Sometimes it's hard to point out the obvious. Sometimes it's hard to do what you want to do. Sometimes it's not easy to laugh at your flaws. Sometimes children are so much better at this than adults.
Frank W. Dormer, has grown such an item in the inventive ground of his mind. His The Obstinate Pen (Henry Holt and Company) has an agenda of its own and nothing is going to stop it.
Uncle Flood unwrapped his new pen and laid it on the desk.
It promptly stood at attention.
Uncle Flood shivered with delight.
Uncle Flood fancies himself a purveyor of truth, shouting for quiet at his nephew Horace, before he begins to write. Pen to paper he starts. What appears on the paper is not
The following story is all true.
You have a BIG nose.
Three times Uncle Flood attempts to complete his sentence but each time, to his disgust the pen maligns his physical appearance. So out the window it flies promptly landing on Officer Wonkle's person. Each time Office Wonkle tries to write sweet Miss Glenda Weeble a ticket the pen tells him, in no uncertain terms, to kiss her.
Landing in the street after Office Wonkle gives it a toss, Mrs. Norkham Pigeon-Smythe has her chauffeur, Druthers, fetch it out of the tire of her car where it has lodged. She is so delighted with the unconventional, outrageous statements the pen makes, she encases it in glass. The pen would rather be free; escaping to be found by none other than Horace.
Without the presence of Uncle Flood hovering, Horace looks the pen over carefully, admiring it's finer points. The park provides the perfect place to pursue one's passion. And that's exactly what the pen and Horace do.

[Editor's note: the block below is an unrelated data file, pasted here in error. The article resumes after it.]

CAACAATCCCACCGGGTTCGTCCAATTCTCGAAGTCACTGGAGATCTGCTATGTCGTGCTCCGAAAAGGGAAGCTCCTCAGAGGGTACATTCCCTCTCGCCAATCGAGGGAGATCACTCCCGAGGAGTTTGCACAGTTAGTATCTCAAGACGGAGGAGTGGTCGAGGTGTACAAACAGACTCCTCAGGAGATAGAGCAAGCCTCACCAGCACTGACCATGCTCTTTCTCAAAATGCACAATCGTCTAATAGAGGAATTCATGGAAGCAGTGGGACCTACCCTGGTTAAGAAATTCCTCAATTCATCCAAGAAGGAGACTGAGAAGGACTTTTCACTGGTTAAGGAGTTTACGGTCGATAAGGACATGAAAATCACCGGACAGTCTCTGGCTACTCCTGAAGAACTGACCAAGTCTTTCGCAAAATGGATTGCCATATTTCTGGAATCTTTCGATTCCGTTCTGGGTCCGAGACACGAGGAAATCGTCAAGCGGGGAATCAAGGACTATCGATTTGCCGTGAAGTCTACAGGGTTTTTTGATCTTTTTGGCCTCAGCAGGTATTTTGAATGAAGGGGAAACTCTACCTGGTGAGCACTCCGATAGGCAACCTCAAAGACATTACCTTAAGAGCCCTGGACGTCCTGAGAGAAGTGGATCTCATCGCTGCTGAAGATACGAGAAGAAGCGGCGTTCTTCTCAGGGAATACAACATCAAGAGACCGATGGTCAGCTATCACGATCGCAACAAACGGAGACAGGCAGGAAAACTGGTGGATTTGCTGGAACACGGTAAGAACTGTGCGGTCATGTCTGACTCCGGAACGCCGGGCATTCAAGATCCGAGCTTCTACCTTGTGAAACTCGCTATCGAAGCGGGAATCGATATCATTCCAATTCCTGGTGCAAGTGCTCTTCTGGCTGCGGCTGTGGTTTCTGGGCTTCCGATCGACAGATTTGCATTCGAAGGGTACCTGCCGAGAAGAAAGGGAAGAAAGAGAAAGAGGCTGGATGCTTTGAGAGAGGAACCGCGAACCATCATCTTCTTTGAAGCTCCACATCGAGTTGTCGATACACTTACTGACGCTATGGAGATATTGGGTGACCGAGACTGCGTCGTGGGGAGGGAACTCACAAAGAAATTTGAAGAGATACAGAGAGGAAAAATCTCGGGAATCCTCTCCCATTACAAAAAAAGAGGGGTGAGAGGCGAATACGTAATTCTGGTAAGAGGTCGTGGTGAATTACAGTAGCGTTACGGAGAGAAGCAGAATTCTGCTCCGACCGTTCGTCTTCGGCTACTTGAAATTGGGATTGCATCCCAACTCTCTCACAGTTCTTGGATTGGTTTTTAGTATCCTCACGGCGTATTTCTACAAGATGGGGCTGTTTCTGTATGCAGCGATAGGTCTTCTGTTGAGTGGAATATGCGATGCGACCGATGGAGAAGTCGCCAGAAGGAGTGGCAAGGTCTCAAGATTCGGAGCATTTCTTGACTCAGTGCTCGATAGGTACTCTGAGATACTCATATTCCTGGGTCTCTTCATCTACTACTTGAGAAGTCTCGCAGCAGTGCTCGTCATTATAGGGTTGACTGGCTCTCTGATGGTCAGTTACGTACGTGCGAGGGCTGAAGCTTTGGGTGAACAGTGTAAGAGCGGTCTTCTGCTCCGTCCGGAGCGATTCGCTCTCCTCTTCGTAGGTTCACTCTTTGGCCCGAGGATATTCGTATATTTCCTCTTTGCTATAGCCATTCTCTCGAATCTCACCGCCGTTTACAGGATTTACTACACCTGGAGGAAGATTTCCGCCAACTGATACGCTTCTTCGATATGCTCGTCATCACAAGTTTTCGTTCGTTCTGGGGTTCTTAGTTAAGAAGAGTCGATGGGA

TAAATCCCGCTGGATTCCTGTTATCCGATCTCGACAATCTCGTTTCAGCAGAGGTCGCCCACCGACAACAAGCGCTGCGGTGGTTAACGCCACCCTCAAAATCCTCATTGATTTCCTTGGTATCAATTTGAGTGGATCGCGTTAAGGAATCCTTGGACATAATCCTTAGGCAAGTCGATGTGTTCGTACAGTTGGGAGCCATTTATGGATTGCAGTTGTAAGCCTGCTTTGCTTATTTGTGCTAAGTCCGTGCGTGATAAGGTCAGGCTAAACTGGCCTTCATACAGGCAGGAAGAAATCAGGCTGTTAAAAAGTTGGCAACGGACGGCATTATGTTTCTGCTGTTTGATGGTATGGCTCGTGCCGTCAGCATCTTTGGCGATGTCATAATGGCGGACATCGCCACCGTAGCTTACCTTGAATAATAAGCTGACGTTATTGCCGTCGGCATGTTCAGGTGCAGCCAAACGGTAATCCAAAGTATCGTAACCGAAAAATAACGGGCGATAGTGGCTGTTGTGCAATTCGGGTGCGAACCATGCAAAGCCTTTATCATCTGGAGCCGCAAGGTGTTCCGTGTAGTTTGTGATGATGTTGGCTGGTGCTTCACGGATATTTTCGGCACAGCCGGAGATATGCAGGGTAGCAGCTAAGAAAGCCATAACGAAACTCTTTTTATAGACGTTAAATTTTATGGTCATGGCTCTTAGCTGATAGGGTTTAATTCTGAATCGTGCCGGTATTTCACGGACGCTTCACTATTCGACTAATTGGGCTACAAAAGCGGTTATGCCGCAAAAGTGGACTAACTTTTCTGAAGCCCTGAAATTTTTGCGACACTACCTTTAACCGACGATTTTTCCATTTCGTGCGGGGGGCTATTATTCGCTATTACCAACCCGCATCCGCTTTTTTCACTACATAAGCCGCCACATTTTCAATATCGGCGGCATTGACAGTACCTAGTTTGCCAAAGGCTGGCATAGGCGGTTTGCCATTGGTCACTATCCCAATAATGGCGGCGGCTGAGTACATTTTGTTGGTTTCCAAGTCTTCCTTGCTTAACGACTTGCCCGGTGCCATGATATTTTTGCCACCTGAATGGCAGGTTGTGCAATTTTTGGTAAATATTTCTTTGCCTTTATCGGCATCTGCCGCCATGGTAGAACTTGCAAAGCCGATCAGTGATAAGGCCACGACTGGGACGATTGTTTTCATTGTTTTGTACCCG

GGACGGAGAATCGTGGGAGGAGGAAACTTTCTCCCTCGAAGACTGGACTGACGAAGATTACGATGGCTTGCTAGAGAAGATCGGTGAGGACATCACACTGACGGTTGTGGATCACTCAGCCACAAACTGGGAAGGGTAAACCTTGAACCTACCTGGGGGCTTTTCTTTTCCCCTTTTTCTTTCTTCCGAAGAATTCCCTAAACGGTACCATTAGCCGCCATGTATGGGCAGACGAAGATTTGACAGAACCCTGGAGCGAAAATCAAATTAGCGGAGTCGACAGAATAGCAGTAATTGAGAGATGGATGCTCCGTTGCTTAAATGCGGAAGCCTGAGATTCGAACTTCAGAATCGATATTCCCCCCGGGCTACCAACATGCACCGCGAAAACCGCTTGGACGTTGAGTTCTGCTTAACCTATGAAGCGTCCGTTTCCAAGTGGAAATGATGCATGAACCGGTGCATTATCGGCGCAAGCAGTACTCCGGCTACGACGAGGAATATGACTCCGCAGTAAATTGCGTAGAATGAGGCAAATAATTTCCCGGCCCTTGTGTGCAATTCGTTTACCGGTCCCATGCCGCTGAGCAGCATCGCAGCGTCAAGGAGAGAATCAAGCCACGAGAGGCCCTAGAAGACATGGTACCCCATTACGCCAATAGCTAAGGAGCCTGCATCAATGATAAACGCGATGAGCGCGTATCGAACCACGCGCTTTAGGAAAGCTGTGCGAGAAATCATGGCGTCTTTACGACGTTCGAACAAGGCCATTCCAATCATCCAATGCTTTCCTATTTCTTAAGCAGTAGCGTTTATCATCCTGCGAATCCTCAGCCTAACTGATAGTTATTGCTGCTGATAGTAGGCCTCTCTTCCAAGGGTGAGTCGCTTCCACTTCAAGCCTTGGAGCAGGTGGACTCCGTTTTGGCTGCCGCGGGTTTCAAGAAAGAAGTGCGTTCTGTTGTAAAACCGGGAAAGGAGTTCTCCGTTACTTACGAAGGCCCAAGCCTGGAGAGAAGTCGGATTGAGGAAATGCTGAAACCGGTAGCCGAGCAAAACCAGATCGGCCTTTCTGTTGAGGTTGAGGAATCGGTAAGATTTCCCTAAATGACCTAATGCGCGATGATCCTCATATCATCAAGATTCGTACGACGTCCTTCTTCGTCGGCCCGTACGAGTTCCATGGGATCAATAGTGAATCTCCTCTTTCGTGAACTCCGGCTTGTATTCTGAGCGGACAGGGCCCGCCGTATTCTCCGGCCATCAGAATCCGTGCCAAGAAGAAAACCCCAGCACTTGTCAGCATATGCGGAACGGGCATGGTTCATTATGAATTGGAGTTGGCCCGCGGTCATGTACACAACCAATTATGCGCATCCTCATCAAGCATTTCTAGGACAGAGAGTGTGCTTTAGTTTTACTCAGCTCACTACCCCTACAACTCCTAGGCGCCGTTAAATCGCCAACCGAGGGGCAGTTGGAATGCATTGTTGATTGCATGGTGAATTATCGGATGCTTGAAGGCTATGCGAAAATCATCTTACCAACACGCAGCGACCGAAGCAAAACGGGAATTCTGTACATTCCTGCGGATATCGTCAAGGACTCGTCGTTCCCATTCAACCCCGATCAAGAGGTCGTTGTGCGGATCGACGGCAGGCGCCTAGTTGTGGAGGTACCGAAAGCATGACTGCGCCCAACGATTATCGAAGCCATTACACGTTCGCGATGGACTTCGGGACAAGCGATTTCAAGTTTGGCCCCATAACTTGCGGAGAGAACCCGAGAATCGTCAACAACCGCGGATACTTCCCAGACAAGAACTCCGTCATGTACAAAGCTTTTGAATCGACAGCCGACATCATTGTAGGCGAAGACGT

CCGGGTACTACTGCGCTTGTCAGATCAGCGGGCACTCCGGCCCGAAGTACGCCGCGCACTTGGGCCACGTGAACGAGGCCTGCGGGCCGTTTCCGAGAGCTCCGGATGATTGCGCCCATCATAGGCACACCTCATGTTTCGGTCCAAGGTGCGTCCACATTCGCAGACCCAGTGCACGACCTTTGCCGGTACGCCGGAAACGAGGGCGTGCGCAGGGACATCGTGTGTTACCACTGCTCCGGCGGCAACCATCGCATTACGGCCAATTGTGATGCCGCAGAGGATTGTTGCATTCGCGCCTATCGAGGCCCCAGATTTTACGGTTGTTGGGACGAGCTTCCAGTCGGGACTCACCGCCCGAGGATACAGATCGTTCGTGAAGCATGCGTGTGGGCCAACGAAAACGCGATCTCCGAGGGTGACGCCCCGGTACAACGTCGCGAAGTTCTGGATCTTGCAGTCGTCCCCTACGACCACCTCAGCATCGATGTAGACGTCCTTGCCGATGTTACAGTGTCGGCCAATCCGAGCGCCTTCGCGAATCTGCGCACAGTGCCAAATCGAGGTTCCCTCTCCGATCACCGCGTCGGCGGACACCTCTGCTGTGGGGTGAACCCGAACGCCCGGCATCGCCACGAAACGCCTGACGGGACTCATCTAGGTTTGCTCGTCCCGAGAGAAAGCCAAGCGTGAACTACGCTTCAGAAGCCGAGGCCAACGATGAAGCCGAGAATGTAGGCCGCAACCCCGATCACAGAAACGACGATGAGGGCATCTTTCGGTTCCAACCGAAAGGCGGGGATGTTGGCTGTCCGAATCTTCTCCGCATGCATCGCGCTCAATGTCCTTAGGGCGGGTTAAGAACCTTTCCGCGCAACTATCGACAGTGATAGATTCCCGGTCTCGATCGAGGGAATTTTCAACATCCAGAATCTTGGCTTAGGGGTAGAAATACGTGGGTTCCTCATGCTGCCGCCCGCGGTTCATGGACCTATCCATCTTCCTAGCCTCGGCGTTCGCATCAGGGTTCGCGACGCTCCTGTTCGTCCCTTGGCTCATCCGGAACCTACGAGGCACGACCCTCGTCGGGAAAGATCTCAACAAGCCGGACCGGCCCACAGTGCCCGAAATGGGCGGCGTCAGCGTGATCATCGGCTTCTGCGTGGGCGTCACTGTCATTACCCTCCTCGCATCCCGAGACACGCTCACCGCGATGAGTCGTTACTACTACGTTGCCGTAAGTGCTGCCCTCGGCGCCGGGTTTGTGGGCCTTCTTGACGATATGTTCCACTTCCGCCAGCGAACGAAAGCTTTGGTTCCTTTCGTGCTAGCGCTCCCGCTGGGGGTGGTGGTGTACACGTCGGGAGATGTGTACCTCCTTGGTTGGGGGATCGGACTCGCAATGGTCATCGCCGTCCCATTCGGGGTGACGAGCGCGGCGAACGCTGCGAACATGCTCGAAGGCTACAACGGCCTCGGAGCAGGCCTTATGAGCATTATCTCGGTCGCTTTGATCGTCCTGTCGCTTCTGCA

Frank W. Dormer's characters have been given names right out of the "Quirky, Wacky Dictionary of Names" designed to create a buoyancy to the tale. Word choice combined with pacing give a rhythm readers enjoy reading in their minds or aloud with others. Insightful and unexpected responses written by the pen generate smiles galore.
Dormer's preferred medium of pen and ink with watercolor shines in this title with loose-lined drawings that flow with the story, colored in a soft palette. His beginning endpapers show a wall lined with pictures done in shades of light blue but when readers turn to the back those endpapers have been altered to reflect the pen breaking out. A nighttime scene on the title page shows the pen still in a store window aglow.
Added details in his illustrations extend the narrative beyond the text; the old style telephone converted into a lamp (a personal piece of his own), all the pen portraits on the wall of Uncle Flood's study, and the placement of frogs in some of the illustrations. Facial expressions on each of the characters convey anger, frustration, shyness, surprise, delight and finally satisfaction to a "T"; noses standing out on each. The feeling of fun for the sake of fun permeates each and every one.
One determined writing utensil has his way during this particular day as The Obstinate Pen written and illustrated by Frank W. Dormer is presented to readers with much humor and perhaps, some advice. Follow this link to see eight illustrations from this book posted at Macmillan. At the Get To The Point blog, part of Macmillan Children's Publishing Group, check out this the inside scoop on Frank W. Dormer's work space and some information about his drawing. Read this interview at Seven Impossible Things Before Breakfast about all the steps to making The Obstinate Pen.
Points to Ponder
It might be fun to compare this with The Little Red Pen by Susan Stevens Crummel with illustrations by Janet Stevens. Or perhaps as a writing exercise students could have the pen visit another character before found by Horace, giving them a special name with the pen writing more hilarious sentences.
Did the pen find Horace or did Horace find the pen?
Why did Horace do something different with the pen?